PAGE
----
Thanks. I missed this one, though I can almost (but not quite) see the tops of the container cranes of the Port of Oakland from where I sit.

  6. Vespa P200E
    Feb 4, 2016 at 10:21 am

    Good ol Dow Theory says Dow Transport Index in doldrums and bear market territory proceeds the Dow. It is down to 7k from 9k a year ago or down 22%.

    Add to this at times worthless Baltic Dry Indes and other shipping indices crawling which also indicate the global economy slowdown…

  7. Ptb
    Feb 4, 2016 at 10:24 am

    It would be interesting to see the latest figures on oil consumption as transport is a big factor. Nice combo for the consumer…production up, consumption down.

  8. TheDona
    Feb 4, 2016 at 10:49 am

    January had the most layoffs in 6 months. This year already calls for massive layoffs in oil sector. Chevron already culled 3,200 last year and will reduce another 4,000 this year. Shell to reduce by 10,000.

    Read all of the planned job cuts here: http://www.dailyjobcuts.com/

    Its not a pretty picture. Norkolk Southern: 2,000. DuPont 5-6K. Sprint 2,500. And of course there is Yahoo… The list goes on and on.

    • Vespa P200E
      Feb 4, 2016 at 11:34 am

      2 of 8 houses on my cul de sac are owned by Chevron employees and we bought our house from Chevron employee transferred to Saudi Arabia. Chevron is known to be a very good company to work for and the hits to San Ramon HQ and Concord will be felt in the housing market.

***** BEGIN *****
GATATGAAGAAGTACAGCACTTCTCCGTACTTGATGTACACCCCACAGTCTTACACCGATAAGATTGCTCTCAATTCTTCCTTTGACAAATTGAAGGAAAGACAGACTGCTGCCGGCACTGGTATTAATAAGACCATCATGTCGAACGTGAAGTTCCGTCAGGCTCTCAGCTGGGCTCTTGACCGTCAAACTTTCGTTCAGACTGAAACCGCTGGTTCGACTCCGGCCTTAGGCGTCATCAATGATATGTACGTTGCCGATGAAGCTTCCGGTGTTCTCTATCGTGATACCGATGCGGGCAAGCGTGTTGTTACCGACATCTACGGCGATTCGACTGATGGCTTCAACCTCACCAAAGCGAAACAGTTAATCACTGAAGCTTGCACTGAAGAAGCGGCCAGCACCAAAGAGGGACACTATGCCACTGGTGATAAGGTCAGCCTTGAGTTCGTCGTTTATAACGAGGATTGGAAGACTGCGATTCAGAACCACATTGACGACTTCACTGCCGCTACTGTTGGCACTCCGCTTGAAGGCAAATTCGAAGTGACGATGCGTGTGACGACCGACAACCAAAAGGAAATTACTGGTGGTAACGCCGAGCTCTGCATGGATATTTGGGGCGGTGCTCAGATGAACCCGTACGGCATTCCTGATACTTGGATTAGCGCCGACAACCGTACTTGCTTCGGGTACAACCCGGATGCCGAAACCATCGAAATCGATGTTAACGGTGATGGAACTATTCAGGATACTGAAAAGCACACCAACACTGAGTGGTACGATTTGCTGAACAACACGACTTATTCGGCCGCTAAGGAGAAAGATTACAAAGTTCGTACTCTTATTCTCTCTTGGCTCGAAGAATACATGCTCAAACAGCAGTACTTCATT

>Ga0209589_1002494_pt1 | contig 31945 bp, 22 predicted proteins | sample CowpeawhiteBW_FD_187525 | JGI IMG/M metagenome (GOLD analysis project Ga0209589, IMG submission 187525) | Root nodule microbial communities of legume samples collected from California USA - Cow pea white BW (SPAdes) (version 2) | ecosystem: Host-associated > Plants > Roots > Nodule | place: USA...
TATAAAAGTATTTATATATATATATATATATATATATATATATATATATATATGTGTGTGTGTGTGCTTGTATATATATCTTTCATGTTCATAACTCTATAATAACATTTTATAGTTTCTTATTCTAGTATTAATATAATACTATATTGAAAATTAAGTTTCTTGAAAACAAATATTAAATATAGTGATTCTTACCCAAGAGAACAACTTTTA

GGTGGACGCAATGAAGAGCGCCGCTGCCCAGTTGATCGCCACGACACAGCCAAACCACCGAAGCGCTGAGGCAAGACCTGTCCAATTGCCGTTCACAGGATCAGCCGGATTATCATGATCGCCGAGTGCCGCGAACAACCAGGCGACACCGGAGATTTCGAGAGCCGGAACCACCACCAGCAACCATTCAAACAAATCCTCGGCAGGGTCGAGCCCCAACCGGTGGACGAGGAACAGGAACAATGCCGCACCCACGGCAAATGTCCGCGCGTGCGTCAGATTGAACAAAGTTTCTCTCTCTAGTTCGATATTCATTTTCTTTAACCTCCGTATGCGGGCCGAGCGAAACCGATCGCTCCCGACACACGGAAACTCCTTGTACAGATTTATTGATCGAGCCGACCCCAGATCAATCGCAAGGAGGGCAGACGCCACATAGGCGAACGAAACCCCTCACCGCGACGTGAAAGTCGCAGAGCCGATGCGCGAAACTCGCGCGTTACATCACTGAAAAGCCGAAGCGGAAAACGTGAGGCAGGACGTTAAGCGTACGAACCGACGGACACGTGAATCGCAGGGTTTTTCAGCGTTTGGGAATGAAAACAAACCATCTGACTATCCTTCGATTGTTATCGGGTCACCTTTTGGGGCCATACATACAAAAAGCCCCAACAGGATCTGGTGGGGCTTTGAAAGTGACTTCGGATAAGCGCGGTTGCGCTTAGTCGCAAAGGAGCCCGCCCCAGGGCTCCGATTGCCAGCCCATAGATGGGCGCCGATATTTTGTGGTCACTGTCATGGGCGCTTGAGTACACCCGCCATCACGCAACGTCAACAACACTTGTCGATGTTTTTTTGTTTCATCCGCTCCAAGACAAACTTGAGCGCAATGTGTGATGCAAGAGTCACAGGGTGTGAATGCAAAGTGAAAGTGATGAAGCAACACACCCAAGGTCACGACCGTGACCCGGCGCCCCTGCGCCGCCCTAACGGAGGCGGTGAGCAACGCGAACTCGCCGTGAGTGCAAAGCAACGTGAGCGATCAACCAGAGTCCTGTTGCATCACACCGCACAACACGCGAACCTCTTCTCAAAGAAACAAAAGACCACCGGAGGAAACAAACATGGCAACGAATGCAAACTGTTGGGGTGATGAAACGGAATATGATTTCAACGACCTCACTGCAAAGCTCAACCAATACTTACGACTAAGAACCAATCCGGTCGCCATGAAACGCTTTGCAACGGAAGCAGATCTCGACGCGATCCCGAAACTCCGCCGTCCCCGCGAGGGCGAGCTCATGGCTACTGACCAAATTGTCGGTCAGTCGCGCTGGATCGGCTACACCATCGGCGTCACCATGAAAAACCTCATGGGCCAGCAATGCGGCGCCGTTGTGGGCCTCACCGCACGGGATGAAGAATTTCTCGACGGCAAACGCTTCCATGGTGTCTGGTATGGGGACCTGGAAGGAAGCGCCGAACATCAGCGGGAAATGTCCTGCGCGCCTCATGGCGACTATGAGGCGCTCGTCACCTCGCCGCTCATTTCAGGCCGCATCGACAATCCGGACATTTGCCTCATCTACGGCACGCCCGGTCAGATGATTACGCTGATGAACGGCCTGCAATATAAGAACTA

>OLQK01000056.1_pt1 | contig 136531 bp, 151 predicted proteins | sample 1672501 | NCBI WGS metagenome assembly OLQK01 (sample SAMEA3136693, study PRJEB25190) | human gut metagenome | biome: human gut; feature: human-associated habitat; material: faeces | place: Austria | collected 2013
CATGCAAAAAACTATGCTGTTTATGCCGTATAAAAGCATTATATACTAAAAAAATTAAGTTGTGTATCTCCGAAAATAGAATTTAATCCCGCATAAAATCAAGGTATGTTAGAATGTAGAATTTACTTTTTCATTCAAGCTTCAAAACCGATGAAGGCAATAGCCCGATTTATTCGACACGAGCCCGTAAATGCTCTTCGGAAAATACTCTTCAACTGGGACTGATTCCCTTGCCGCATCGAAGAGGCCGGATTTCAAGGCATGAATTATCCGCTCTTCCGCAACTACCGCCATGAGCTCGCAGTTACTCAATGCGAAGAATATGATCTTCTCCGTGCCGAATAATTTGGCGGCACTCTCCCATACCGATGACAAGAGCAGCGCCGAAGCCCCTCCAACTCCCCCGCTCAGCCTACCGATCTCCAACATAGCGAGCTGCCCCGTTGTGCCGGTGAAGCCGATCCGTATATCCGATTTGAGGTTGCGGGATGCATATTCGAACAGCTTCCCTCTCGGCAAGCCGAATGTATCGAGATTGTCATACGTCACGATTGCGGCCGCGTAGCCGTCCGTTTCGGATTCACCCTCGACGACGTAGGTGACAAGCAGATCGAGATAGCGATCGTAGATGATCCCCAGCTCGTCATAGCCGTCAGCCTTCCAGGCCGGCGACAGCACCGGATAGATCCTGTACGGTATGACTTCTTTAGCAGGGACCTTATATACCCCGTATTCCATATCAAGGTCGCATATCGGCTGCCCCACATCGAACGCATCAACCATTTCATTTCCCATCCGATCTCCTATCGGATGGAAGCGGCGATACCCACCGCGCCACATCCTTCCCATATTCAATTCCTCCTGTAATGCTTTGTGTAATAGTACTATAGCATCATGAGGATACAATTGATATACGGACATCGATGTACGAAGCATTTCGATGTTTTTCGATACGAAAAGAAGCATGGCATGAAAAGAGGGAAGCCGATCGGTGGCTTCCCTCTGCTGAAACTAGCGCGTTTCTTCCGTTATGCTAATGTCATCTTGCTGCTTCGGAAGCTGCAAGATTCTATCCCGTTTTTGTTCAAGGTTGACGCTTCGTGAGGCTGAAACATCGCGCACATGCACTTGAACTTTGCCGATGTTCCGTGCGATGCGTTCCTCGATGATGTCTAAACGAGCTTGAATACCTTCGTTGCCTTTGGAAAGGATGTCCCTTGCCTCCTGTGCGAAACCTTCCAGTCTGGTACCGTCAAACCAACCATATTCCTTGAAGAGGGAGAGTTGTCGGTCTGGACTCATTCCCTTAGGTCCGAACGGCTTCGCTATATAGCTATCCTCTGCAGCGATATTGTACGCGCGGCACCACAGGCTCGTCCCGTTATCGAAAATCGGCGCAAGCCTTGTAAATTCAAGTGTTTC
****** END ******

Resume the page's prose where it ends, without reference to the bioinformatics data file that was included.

These RIFs/job cuts sounds eerily similar to what happened in 2008 and 9. I was RIF’ed from start-up biotech that ran out of OPM (other people’s money – AKA VCs) in 2009 in Seattle area and lived thru painful unemployment/underemployment for 22 months. It was pretty tough to find jobs then and I feel for the thousands of families impacted by job losses…

      In the mean time unlike 2008/9 the market is treading still near all time high. Ironic as market is supposed to look 6-12 months ahead and what’s ahead are declining earnings. Something has to give as no it’s not different this time as QEs did not help 97% of people and NIRP will result in more unintended consequences.

      • Captain KurtZ
        Feb 4, 2016 at 12:17 pm

        Can only think that behind the scenes, TPTB are shit-scared that a penniless, TV-less, living-on-the-street rabble may actually revolt if another banker-led collapse, induced by an overdose of credit/debt….

        So they have to keep levitating these Wall Street numbers because all of those suckers who might join along, since they have been forced into 401ks, might come out and burn the place down too.

        Pay no attention to the rigged casino…. If the container ships and the trucks stop coming, and the shelves are empty, then the party will really begin.